Saint-Domingue (present day Haiti) was the richest sugar colony for the French during French occupation of that Caribbean island during the 17th century. Haiti was the backbone for the beginning and duration of the French sugar industry. The knowledge and resources for processing cane sugar to refined sugar, gave the French the advantage of becoming the leader in the sugar industry during the 17th century. The abundance of sugar in Haiti provided the French with the opportunity for creative desserts in Haiti and in France. The praline was one of the French desserts created from the abundance of sugar during that time. However, this confection did not take on the "praline" name until its introduction to the United States.
Pralines are often defined as caramelized nuts or sugar coated nuts. Credit is often attributed to one well to do French sugar industrialist that lived in France during the 17th century. However, Haitian French Creoles believe that this is a recipe that was created in a French Plantation home in Haiti during French occupation of Haiti and transported to France where a French industrialist took credit for the creation of this recipe.
Although praline is well known only to American living in the southern states, every native Haitian knows this confection because it is a true part of their culture and livelihood. The Haitian's name for praline is the "Haitian Tablet". This recipe was later introduced in New Orleans by the French and their Haitian Creole house servants traveling from Haiti to New Orleans.
Haitian Tablets (Pralines) take two forms in Haiti. Made with brown sugar, this confection has a chewy consistency due to the molasses found in brown sugar. Cream and white sugar is added to the recipe to create a less chewy but creamier candy. The introduction of a variety of nuts like almonds, peanuts, coconut and cashew made for a great variety of pralines in Haiti. Peanut was and is still the most popular Haitian variety of this confection. The Haitian has named this confection, "Tablet Pistache". Translated, this is the peanut variety of praline. Coconut is the next favorite variety of this confection for Haitian. Due to unfavorable condition for growth, pecan was not a nut option for this confection on the island of Haiti. Most Haitians are not familiar Pecan Pralines. This variety of praline became popular once this recipe was introduced in New Orleans because Pecans was abundant in the southern states of the United Sates.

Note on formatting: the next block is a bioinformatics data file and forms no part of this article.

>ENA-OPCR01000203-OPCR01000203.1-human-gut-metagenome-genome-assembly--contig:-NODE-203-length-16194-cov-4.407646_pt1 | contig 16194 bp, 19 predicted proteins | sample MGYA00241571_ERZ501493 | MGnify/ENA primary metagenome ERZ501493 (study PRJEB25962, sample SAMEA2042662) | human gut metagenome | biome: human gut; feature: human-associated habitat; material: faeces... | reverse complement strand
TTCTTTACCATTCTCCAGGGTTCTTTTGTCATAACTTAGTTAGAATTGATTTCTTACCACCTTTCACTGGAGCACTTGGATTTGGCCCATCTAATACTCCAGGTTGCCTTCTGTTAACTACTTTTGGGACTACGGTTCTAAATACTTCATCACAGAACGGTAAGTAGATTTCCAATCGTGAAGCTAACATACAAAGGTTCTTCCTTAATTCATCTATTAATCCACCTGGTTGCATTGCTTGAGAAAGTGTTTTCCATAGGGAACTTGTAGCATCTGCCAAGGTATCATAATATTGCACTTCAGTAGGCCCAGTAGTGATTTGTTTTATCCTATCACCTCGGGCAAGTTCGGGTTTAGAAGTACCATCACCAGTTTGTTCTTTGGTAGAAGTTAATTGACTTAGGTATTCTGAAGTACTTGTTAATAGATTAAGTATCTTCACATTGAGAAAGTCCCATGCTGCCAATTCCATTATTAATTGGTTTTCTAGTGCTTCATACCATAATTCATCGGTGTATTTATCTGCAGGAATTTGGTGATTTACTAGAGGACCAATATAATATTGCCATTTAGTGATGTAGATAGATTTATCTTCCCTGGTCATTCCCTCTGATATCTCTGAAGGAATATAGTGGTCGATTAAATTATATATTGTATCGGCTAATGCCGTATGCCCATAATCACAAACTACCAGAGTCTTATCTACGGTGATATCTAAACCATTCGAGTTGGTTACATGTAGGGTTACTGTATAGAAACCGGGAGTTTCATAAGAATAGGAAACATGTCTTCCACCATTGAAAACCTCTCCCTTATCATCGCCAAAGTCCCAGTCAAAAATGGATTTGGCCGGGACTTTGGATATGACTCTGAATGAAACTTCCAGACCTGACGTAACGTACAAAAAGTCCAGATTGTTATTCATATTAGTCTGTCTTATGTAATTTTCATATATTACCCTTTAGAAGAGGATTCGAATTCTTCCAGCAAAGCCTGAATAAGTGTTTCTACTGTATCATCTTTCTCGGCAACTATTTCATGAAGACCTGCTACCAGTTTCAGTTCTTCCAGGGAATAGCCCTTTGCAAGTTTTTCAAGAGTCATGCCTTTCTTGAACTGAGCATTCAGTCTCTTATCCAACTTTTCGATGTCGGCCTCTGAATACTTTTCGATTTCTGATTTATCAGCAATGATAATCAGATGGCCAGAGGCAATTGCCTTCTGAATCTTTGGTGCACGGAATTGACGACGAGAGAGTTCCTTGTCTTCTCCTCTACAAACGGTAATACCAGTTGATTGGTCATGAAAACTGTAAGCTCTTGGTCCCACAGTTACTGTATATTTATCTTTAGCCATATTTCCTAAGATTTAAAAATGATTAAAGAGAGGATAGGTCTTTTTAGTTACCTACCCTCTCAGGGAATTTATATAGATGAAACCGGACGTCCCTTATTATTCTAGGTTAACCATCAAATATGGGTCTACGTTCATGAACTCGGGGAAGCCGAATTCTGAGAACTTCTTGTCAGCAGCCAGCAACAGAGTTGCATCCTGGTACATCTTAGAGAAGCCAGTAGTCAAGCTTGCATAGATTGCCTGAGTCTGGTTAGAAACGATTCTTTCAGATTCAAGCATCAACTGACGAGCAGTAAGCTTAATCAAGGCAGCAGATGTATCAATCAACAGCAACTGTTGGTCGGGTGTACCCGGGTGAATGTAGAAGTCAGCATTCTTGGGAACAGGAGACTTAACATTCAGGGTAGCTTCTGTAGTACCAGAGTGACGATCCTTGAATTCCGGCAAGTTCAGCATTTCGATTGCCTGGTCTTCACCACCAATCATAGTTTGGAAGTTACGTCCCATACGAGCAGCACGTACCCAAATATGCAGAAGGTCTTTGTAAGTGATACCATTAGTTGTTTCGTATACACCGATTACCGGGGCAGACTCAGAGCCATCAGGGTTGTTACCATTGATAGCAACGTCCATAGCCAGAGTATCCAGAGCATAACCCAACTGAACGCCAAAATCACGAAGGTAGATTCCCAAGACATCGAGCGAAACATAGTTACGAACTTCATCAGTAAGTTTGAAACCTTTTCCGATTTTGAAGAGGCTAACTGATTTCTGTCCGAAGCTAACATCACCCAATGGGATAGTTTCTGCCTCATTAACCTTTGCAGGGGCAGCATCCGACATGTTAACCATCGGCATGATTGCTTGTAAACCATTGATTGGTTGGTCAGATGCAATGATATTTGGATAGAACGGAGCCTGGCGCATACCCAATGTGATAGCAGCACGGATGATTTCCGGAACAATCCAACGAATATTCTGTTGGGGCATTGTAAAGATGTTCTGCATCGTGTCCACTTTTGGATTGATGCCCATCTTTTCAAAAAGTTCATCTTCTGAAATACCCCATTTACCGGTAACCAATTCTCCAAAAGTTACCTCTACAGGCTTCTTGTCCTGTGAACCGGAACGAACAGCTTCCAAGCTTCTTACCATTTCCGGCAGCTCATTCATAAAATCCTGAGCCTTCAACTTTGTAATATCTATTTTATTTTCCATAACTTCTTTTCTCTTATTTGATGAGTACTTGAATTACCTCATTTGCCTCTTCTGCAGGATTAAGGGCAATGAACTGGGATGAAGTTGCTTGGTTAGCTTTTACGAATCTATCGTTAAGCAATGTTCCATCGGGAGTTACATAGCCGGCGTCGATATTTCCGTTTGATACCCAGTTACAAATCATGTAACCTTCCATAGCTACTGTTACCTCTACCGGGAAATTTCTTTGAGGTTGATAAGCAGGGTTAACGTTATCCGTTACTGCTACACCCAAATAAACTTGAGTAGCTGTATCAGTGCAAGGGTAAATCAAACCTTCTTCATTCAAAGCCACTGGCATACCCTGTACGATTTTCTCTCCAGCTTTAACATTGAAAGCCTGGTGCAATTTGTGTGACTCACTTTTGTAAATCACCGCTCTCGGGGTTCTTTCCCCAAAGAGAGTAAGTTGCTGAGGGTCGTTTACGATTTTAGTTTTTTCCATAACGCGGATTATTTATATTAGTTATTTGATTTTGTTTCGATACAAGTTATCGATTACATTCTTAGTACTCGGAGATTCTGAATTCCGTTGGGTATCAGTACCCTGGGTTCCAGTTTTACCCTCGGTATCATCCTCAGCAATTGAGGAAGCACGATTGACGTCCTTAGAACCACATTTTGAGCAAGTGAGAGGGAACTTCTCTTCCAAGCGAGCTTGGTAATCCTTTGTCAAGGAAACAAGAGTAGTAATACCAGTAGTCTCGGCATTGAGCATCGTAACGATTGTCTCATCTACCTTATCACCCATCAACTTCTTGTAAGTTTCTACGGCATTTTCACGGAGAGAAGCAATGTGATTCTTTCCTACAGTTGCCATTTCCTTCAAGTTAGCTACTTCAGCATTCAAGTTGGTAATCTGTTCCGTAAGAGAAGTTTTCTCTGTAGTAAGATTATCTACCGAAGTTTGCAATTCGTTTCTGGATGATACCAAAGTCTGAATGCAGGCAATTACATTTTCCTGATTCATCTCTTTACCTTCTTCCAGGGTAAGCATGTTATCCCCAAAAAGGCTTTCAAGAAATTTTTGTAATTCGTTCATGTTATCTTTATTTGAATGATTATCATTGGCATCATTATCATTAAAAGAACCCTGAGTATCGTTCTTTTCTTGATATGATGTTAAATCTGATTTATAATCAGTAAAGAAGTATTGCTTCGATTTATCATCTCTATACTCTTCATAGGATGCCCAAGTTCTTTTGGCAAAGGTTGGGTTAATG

French culture and cuisine was introduced in Haiti during French occupations of that island. Even though Haiti is a free country today, the French cultural influence and cuisine are still observed in Haiti's language, mannerism and culinary skills.
The Haitian Tablet (Praline) is still abundant today and throughout Haiti's main cities and countryside. It is one of the oldest confections produce by Haitian natives in Haiti. It is also one of Haitian's most favorite treat.
Although pralines are simple to create, they are seldom authentic because those who create this confection are seldom direct French descendants and their recipes are often gathered from present day resources about the generic praline. There is one manufacturer of this confection that can call this recipe "authentic". Le Gourmet Praline is a praline manufacturer owned by a Haitian French Creole who is a direct descendant of French and Haitian parents and was born on the Island of Haiti. Le Gourmet Praline recipe was handed down throughout the generations. There are family secrets to this recipe that makes this confection unique from any other pralines in this industry.